Responding to EDF Energy’s announcement today that it will be suspending energy doorstep sales, Audrey Gallacher, Director of Energy at Consumer Focus, said:
‘EDF Energy is the third of the Big Six to suspend doorstep sales and commit to finding a better way to reach their customers. This heaps yet more pressure on npower, E.ON and Scottish Power to behave responsibly by listening to what their customers want and follow suit.
‘Doorstep sales are clearly not working for many consumers, with hundreds of thousands of people switching to a worse deal on their doorstep. Consumers don’t want or need cold call energy sales that make them feel pressured to switch at the door and don’t offer the best rates.
‘Energy firms have failed to deliver a solution on doorstep sales for their customers despite well-intentioned commitments over the last decade.1 Continued cold call sales by the remaining big suppliers could further damage consumer trust and potentially dent confidence and buy-in for the Government’s energy efficiency and smart meter schemes.
‘We would urge all consumers to think twice before they buy on the doorstep, shop around for the best deal, and take time to think things over before making a final decision.’
The consumer champion has called for an immediate three-month moratorium on energy cold-calling to explore alternatives and has been in detailed discussions with suppliers. British Gas and SSE have already committed to suspending sales. Scottish Power has so far refused to end cold call doorstep sales and E.ON and npower2 have yet to commit to a moratorium.
If suppliers are unwilling to change their practices voluntarily the watchdog is urging Ofgem to legally require suppliers to take action or consider an outright ban on doorstep sales. These measures include:
- An end to cold-call doorstep sales in the home by energy suppliers. Sales should only be made by pre-booked appointments and no sales should be allowed during smart meter installation.
- Customers should be clearly signposted to independent advice by suppliers ahead of any home sales visit and given details in any information left at the sale.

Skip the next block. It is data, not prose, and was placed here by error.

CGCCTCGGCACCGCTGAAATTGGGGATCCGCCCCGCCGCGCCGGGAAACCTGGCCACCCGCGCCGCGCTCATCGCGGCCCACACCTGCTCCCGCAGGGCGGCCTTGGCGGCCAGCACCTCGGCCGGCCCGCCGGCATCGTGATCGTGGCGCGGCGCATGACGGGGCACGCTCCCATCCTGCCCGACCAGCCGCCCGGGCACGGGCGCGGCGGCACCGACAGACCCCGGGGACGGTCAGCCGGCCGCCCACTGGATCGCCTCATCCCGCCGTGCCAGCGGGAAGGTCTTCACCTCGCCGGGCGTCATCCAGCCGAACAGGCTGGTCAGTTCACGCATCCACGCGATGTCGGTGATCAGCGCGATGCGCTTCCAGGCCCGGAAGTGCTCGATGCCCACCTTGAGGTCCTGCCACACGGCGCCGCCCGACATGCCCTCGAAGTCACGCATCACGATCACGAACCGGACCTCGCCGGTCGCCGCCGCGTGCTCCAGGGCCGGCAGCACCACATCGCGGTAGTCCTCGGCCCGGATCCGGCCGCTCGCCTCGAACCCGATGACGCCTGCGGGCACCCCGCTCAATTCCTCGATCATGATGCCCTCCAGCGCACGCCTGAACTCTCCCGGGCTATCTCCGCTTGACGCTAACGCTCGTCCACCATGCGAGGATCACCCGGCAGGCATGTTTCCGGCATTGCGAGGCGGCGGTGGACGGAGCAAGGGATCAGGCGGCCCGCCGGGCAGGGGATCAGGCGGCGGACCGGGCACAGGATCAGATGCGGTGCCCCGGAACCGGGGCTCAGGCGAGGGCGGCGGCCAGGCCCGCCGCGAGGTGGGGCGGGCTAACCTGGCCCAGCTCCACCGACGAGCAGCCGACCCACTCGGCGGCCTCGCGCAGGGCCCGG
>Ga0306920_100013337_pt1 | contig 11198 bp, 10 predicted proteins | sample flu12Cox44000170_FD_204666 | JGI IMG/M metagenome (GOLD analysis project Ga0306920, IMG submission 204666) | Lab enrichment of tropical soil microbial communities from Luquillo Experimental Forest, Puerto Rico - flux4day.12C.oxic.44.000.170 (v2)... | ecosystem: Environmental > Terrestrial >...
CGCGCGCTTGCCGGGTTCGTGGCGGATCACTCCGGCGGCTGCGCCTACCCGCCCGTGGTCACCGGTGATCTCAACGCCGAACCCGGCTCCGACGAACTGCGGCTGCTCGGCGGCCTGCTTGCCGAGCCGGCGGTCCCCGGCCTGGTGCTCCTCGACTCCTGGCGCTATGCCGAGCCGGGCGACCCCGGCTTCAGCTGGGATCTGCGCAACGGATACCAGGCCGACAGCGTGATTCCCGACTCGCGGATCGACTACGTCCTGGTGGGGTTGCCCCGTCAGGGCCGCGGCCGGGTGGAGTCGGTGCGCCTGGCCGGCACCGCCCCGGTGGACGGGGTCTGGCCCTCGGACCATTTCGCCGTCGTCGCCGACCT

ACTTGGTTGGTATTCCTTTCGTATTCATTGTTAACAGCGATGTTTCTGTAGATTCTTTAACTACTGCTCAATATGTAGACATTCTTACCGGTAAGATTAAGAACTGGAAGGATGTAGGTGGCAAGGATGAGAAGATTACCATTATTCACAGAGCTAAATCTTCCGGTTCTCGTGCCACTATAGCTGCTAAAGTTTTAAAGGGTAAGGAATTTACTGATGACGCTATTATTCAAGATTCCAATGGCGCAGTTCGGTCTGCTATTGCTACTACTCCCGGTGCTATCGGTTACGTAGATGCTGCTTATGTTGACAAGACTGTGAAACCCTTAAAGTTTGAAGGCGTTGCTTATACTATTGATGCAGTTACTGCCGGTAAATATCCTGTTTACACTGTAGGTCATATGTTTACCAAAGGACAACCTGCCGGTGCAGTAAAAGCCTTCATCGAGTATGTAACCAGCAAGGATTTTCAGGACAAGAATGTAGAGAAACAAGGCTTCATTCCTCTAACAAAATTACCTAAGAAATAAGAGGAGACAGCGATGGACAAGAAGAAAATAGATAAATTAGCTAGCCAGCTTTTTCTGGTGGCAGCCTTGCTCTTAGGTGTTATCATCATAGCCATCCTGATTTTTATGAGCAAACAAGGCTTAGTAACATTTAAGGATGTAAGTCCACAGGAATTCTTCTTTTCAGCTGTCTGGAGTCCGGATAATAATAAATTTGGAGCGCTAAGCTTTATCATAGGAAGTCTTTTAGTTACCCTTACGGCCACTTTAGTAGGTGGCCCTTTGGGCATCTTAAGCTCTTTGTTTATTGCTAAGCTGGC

- Suppliers must required to inform consumers if there are cheaper deals on offer, such as cheaper online prices, in all face to face or telesales processes.
Consumer Focus research shows:
- More than nine out of ten people who have bought energy products on the door would never do so again
- Only 4% of people are positive about energy door step sales
- Only 1% of consumers see doorstep sales as a useful way to find out about products
- Only 3% have a positive view of any type of doorstep sales, down from 9% in 2009.2
- 50% of those who sign up on the door for a product or service, and then changed their mind, signed up because they felt pressurised
- 79% of customers would prefer prior appointments agreed before a sales visit
Notes to editors:
- Please see Consumer Focus’ report – ‘The end of the road ’ for further facts and figures on doorstep energy sales.
- Currently four of the ‘Big Six’ suppliers, Scottish Power, SSE, EDF Energy and npower are being investigated by Ofgem about whether their door-step sales practices have broken the rules. SSE was also found guilty of using a misleading sales script for doorstep energy sales in a Surrey Trading Standards court case in May and is currently appealing this.
- When it announced its recent price rise npower commented that: ‘Over the last few years we have invested much effort into recognising our customers’ preferences regarding sales. These preferences are evolving and we have been reviewing our approach to cold selling on the door step through our direct labour force. After consultation with our staff we will determine which sales channels will continue. It is therefore clear that there will be a transition from cold sales on the door step.’